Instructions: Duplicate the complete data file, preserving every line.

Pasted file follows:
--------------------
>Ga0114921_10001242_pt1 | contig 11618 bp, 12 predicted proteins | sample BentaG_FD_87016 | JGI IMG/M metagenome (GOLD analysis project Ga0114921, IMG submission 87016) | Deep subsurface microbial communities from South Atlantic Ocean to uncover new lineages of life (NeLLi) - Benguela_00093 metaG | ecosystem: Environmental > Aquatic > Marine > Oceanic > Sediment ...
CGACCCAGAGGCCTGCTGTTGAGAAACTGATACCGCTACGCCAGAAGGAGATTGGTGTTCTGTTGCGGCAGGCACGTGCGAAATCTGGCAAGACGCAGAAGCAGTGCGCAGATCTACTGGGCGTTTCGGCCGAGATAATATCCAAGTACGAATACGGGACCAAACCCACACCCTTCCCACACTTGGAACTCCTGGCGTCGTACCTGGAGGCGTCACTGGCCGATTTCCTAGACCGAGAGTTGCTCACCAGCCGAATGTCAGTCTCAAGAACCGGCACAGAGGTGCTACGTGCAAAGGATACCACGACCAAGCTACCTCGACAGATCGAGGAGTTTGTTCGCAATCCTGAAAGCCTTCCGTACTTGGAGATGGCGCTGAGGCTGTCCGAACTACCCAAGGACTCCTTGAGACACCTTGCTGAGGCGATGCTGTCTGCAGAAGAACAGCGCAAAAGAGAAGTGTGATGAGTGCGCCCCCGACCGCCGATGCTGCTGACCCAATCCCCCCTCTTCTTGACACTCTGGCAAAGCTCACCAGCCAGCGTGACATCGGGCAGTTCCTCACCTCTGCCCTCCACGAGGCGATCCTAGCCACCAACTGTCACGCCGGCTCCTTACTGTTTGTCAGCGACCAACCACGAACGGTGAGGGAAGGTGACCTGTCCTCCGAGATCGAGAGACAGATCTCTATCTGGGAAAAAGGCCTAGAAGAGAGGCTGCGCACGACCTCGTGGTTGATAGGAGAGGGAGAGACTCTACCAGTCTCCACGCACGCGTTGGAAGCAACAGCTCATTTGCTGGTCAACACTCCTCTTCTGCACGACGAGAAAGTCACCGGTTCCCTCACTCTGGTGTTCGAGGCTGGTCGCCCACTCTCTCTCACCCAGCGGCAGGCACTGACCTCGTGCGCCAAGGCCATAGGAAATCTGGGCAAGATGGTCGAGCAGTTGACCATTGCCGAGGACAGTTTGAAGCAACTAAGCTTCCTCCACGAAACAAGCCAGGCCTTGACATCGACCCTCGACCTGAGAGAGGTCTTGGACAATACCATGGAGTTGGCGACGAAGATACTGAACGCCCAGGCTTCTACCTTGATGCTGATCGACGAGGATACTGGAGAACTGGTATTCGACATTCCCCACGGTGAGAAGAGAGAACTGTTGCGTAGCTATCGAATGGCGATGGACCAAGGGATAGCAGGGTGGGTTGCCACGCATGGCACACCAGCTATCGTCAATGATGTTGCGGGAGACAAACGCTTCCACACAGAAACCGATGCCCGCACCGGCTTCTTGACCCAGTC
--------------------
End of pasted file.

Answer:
>Ga0114921_10001242_pt1 | contig 11618 bp, 12 predicted proteins | sample BentaG_FD_87016 | JGI IMG/M metagenome (GOLD analysis project Ga0114921, IMG submission 87016) | Deep subsurface microbial communities from South Atlantic Ocean to uncover new lineages of life (NeLLi) - Benguela_00093 metaG | ecosystem: Environmental > Aquatic > Marine > Oceanic > Sediment ...
CGACCCAGAGGCCTGCTGTTGAGAAACTGATACCGCTACGCCAGAAGGAGATTGGTGTTCTGTTGCGGCAGGCACGTGCGAAATCTGGCAAGACGCAGAAGCAGTGCGCAGATCTACTGGGCGTTTCGGCCGAGATAATATCCAAGTACGAATACGGGACCAAACCCACACCCTTCCCACACTTGGAACTCCTGGCGTCGTACCTGGAGGCGTCACTGGCCGATTTCCTAGACCGAGAGTTGCTCACCAGCCGAATGTCAGTCTCAAGAACCGGCACAGAGGTGCTACGTGCAAAGGATACCACGACCAAGCTACCTCGACAGATCGAGGAGTTTGTTCGCAATCCTGAAAGCCTTCCGTACTTGGAGATGGCGCTGAGGCTGTCCGAACTACCCAAGGACTCCTTGAGACACCTTGCTGAGGCGATGCTGTCTGCAGAAGAACAGCGCAAAAGAGAAGTGTGATGAGTGCGCCCCCGACCGCCGATGCTGCTGACCCAATCCCCCCTCTTCTTGACACTCTGGCAAAGCTCACCAGCCAGCGTGACATCGGGCAGTTCCTCACCTCTGCCCTCCACGAGGCGATCCTAGCCACCAACTGTCACGCCGGCTCCTTACTGTTTGTCAGCGACCAACCACGAACGGTGAGGGAAGGTGACCTGTCCTCCGAGATCGAGAGACAGATCTCTATCTGGGAAAAAGGCCTAGAAGAGAGGCTGCGCACGACCTCGTGGTTGATAGGAGAGGGAGAGACTCTACCAGTCTCCACGCACGCGTTGGAAGCAACAGCTCATTTGCTGGTCAACACTCCTCTTCTGCACGACGAGAAAGTCACCGGTTCCCTCACTCTGGTGTTCGAGGCTGGTCGCCCACTCTCTCTCACCCAGCGGCAGGCACTGACCTCGTGCGCCAAGGCCATAGGAAATCTGGGCAAGATGGTCGAGCAGTTGACCATTGCCGAGGACAGTTTGAAGCAACTAAGCTTCCTCCACGAAACAAGCCAGGCCTTGACATCGACCCTCGACCTGAGAGAGGTCTTGGACAATACCATGGAGTTGGCGACGAAGATACTGAACGCCCAGGCTTCTACCTTGATGCTGATCGACGAGGATACTGGAGAACTGGTATTCGACATTCCCCACGGTGAGAAGAGAGAACTGTTGCGTAGCTATCGAATGGCGATGGACCAAGGGATAGCAGGGTGGGTTGCCACGCATGGCACACCAGCTATCGTCAATGATGTTGCGGGAGACAAACGCTTCCACACAGAAACCGATGCCCGCACCGGCTTCTTGACCCAGTC